What about late or missing payments in the past? Asking for help is not easy with past payment dings, but it doesn't cost anything to ask.

This is the moment when you say to the other person on the phone: "Can you please help me remove the late payment from my record? I know it was late and I am asking for a favor."

Okay, but why?

There are several good answers.

  • First, things do get lost in the mails. If that's your excuse, consider volunteering for automated payments.
  • Second, stuff happens. People wind up in hospitals, lose jobs and have family emergencies.
  • Third, people have financial problems. But, be careful with this one. Many creditors want to be your highest priority.

Fourth, creditors hear a lot of stories. You need to stand out. Provide documentation.

Related: Can Rent Payments Help Your Credit Score?

A model letter of explanation

You'll want to get a mail or email address to follow up on your phone conversation. Don't delay. Write your letter of explanation immediately.

You want to write your own letter, in your own words. Don't use a form letter. Don't copy. Explain what happened, honestly and with all the details - even if some of the details are not in your favor. Check for spelling and grammar but the words themselves must be from you. If using email, include the employee's name in the subject line to stand out (Ms. Smith, Regarding the Jones Inquiry).

The letter might look like this:

Dear Ms. Smith:

Thank you for taking my call today.

This letter of explanation is to ask Universal-Global Credit to reverse a late fee associated with my account, #123-456-789.

I believe the fee should not be charged for several reasons.

First, I have an excellent payment history with your company.

Second, in the case of the October payment, a medical emergency caused my checking account to be depleted. It would not benefit any of us to receive a bounced check. A copy of my hospital invoice is attached.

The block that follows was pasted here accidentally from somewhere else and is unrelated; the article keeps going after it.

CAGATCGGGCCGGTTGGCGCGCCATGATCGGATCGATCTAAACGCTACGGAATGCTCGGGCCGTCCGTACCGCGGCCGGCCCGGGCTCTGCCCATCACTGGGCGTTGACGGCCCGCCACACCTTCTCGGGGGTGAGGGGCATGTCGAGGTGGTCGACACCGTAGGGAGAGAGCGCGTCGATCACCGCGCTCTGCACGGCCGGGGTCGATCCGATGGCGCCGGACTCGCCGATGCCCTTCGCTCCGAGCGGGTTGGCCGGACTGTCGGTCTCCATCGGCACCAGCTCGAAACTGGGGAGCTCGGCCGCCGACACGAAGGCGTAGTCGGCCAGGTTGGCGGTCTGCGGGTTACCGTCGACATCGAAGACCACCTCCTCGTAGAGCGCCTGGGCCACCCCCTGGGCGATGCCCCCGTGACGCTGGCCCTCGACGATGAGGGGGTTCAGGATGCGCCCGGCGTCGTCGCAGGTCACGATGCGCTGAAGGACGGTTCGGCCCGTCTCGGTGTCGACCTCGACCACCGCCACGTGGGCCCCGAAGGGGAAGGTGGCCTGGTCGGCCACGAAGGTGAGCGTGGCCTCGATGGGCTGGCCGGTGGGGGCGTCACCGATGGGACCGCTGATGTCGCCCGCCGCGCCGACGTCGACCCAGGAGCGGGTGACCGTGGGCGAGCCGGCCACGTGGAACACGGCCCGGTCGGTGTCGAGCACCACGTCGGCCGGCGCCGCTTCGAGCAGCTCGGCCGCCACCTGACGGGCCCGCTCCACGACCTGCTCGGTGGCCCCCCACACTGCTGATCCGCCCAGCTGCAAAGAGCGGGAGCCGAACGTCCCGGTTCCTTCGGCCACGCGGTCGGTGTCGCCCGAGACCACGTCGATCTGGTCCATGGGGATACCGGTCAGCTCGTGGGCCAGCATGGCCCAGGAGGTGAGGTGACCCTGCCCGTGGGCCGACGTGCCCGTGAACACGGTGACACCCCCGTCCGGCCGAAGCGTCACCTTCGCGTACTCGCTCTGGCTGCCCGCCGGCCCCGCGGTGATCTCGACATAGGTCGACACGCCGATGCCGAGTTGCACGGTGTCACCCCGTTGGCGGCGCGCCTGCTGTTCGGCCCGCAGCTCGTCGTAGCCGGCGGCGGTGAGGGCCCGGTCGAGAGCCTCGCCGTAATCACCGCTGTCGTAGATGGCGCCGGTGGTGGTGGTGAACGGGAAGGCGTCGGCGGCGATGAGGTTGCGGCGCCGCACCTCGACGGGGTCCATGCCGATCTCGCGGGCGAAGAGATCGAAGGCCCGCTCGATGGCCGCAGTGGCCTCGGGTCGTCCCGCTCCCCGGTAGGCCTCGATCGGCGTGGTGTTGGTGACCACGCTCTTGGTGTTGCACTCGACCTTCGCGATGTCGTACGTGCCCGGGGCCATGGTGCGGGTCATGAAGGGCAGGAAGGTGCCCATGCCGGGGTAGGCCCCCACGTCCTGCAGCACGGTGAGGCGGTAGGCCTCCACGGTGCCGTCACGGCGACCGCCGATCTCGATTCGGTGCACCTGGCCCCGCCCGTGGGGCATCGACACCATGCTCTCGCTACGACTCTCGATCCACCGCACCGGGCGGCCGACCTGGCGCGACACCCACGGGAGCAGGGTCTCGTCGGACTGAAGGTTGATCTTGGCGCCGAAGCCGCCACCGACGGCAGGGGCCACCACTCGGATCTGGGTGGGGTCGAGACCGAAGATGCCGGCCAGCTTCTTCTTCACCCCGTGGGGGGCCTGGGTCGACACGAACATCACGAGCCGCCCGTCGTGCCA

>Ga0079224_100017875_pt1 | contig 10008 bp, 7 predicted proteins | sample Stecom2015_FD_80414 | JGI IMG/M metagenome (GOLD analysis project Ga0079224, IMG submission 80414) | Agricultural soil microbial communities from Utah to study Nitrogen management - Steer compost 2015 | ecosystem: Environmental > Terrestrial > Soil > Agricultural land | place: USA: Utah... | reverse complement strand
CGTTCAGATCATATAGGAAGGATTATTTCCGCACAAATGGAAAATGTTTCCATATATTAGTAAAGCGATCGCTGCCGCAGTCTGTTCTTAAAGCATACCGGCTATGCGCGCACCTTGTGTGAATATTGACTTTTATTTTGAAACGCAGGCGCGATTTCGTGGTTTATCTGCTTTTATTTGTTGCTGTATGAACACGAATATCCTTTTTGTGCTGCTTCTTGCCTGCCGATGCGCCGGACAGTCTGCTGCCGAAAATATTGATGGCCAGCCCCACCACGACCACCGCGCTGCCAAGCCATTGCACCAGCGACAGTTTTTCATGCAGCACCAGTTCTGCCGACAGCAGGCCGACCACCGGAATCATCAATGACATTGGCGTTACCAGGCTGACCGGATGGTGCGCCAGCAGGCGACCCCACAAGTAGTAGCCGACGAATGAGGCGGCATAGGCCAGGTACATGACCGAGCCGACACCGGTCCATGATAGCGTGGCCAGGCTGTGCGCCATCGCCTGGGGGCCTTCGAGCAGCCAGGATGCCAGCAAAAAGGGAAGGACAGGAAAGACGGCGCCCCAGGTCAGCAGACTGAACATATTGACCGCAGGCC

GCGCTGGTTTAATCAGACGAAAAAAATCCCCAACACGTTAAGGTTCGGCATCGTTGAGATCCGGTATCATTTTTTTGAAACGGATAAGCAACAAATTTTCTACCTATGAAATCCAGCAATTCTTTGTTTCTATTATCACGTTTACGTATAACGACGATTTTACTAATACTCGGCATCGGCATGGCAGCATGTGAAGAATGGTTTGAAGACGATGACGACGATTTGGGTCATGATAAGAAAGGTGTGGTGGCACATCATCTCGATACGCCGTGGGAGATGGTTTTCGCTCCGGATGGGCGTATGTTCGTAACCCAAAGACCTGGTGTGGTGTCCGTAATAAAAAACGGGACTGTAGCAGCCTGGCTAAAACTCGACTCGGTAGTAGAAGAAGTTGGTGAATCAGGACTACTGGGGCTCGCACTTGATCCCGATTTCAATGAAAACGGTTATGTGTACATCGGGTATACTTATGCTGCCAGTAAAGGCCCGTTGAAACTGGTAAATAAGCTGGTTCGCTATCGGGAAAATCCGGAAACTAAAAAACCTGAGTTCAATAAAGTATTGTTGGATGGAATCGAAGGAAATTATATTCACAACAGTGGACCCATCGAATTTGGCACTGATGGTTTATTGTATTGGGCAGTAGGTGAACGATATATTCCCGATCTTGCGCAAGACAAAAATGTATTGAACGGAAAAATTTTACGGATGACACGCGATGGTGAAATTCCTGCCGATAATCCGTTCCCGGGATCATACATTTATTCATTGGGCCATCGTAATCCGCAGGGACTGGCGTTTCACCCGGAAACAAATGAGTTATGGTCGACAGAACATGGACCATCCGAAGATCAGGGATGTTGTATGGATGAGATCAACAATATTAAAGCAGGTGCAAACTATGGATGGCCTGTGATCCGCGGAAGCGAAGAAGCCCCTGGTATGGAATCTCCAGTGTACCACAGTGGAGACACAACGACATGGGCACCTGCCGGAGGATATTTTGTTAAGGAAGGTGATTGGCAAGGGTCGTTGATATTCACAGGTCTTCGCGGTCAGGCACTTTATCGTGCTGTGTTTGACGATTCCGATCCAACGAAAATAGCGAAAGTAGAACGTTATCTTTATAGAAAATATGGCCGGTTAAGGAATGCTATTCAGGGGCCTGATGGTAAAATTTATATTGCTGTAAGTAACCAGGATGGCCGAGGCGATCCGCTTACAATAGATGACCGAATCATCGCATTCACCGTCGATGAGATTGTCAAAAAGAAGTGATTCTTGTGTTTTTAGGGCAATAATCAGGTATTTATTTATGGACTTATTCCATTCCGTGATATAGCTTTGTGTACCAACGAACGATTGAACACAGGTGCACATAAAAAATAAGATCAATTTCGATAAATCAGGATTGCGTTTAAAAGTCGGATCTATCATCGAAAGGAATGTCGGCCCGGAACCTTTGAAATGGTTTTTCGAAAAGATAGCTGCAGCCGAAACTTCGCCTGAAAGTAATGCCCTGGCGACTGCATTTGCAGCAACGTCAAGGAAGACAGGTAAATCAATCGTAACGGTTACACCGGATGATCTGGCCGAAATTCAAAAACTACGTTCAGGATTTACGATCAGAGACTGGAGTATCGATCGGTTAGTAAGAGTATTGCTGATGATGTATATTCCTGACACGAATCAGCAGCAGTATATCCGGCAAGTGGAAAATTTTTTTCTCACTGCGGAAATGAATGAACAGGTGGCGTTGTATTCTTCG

Third, you can be assured that in the future I will seek to continue my excellent payment record.

Thank you for your help in this matter.

Sincerely,

Thomas Jones
123 Main Street
Somewhere, USA 12345
Email: TJones123@emailwhalemoose.com
Phone: 555-123-4567

Mortgage application letter of explanation

Mortgage loan applications are a special case. Letters of explanation are commonly used to help underwriters better understand your past financial problems or negative credit report items.

In considering such letters of explanation, the usual rules apply. You have to use your own words and tell the truth. Documentation is a big plus. A model letter of explanation might look like this:

Mr. Smith.

It was good to speak with you today regarding my mortgage application.

You asked about a late rental payment from four years ago. This did happen. The payment was late. However, the payment was late because I was on active-duty military service overseas. Normal communication systems were not available because of my activities in a combat zone. A copy of the orders showing my period of service overseas is attached.

Thank you for your help.

Sincerely,

Mary Jones
123 Main Street
Somewhere, USA 12345
Email: TJones123@emailwhalemoose.com
Phone: 555-123-4567

There's no cost for a letter of explanation, but the results can be financial savings as well as faster and better loan application outcomes. For more information, speak with mortgage loan officers to see what information they need.